Climate change (P and T) has proven to be the primary driving force inducing the vegetation variation. For a long-term period, if there is no disturbance, the relationship between climate change and vegetation variation will remain in a steady-state. However, it is evidenced that temperature and precipitation are fluctuating unsteadily under a changing environment [7,8,9,10,11]. Therefore, the steady-state of the relationship between climate change and vegetation tends to be unstable. Most previous studies have focused on the statistical methods to identify the relationships without considering their non-linearity and non-stationary [22,23,24]. In the current study, a copula-based method was proposed to determine whether the relationship between climate change and vegetation has changed. Moreover, previous studies have adopted this copula-based method to the identification of the change points of the relationship between annual runoff and sediment series, annual rainfall and runoff [56].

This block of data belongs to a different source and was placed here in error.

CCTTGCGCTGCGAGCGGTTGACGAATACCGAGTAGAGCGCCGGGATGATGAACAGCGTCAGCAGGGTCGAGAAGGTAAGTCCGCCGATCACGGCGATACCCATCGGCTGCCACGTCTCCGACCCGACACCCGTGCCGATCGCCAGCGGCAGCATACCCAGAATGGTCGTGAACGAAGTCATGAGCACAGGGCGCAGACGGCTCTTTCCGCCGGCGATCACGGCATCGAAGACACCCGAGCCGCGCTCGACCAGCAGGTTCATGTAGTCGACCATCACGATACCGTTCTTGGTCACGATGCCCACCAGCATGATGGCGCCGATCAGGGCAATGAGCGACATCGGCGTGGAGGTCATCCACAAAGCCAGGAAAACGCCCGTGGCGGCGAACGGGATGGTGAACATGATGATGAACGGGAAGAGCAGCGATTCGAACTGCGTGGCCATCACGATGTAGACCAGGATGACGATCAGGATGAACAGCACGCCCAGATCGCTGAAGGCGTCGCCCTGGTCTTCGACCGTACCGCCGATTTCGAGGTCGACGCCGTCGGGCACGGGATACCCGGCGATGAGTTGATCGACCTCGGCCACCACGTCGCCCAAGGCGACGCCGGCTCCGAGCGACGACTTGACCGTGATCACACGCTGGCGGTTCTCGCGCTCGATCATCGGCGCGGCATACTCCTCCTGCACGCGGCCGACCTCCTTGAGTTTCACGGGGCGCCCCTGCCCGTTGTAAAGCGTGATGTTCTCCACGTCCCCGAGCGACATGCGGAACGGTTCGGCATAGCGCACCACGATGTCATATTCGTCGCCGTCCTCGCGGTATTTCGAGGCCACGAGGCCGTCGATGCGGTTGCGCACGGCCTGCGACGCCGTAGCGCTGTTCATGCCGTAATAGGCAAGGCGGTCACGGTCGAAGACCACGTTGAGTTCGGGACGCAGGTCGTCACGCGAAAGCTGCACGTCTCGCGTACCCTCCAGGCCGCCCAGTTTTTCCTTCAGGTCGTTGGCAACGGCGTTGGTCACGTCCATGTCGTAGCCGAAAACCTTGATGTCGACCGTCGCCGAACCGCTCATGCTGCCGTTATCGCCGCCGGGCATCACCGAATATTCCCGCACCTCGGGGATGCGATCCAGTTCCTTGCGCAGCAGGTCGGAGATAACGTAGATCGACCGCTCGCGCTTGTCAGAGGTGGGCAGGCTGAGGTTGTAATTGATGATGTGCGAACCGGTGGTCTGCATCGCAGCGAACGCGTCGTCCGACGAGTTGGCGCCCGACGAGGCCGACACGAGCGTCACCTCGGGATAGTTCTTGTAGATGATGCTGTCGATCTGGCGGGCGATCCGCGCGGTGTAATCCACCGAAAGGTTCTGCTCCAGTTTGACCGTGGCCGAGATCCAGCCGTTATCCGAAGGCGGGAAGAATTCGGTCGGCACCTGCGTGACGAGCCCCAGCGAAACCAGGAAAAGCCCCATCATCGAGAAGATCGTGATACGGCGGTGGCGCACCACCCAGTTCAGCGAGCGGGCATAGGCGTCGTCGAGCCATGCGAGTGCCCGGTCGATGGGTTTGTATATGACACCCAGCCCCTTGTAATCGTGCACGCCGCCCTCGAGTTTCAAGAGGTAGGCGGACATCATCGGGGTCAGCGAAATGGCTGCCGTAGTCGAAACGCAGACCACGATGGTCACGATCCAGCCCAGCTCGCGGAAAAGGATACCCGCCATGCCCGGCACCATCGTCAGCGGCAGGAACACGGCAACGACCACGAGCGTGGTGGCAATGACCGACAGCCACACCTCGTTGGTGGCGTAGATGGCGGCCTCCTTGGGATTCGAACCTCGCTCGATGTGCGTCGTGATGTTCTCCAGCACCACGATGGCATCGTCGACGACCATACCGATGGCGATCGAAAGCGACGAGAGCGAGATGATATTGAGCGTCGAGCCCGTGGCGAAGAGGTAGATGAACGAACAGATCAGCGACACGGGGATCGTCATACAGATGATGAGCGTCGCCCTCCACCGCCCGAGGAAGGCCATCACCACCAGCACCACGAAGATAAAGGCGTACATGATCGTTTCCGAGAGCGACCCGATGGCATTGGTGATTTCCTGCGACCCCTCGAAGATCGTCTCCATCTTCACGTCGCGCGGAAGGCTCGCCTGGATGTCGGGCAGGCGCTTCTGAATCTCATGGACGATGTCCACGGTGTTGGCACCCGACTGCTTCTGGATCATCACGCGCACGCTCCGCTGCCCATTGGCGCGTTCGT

In order to further verify the reliability of the results obtained by the copula-based method, the double mass curve, which is known as a relatively simple and practical method to investigate the consistency and tendency of the hydrometeorological series [56], was employed in the present study to further check the variations of the relationships between seasonal NDVI and P/T (Figure 5). It was obvious that the double-mass curve for the spring NDVI and P experienced a larger slope during 2003–2010 than during 1982–2002, which indicated that the relationship between spring NDVI and P in 1982–2002 was different from that in 1988–2010. This finding further verified that the time corresponding to the maximum Z value was the year when the relationship between spring NDVI and P began to change. Similarly, it can be observed in Figure 5 that the slope of the double mass curve for spring NDVI and T in 1992–2010 was smaller than that in 1982–1991. Thus, the relationship between spring NDVI and T began to vary in 1992, which was highly consistent with the year when Z value peaked (5.2). For the relationship between autumn NDVI and P, it can be also observed that the relationship for 1988–2010 was different from that for 1982–1987 as the slopes of the double mass curve in the two periods were different, and 1988 happened to be the year when the Z value peaked (5.2). Conversely, the slopes of the double mass curves of summer NDVI and P/T, autumn NDVI and T did not exhibit any variations during 1982–2010, indicating that the relationships of them were stationarity from 1982 to 2010. Meanwhile, the Z values of the relationships between summer NDVI and P/T and autumn NDVI and T were found to be relatively small compared to other relationships analyzed above. Therefore, the results obtained by the double-mass curve were consistent with that obtained by the copula-based method. Consequently, according to the double mass curve, the reliability and accuracy of the copula-based method applied in this study was further verified.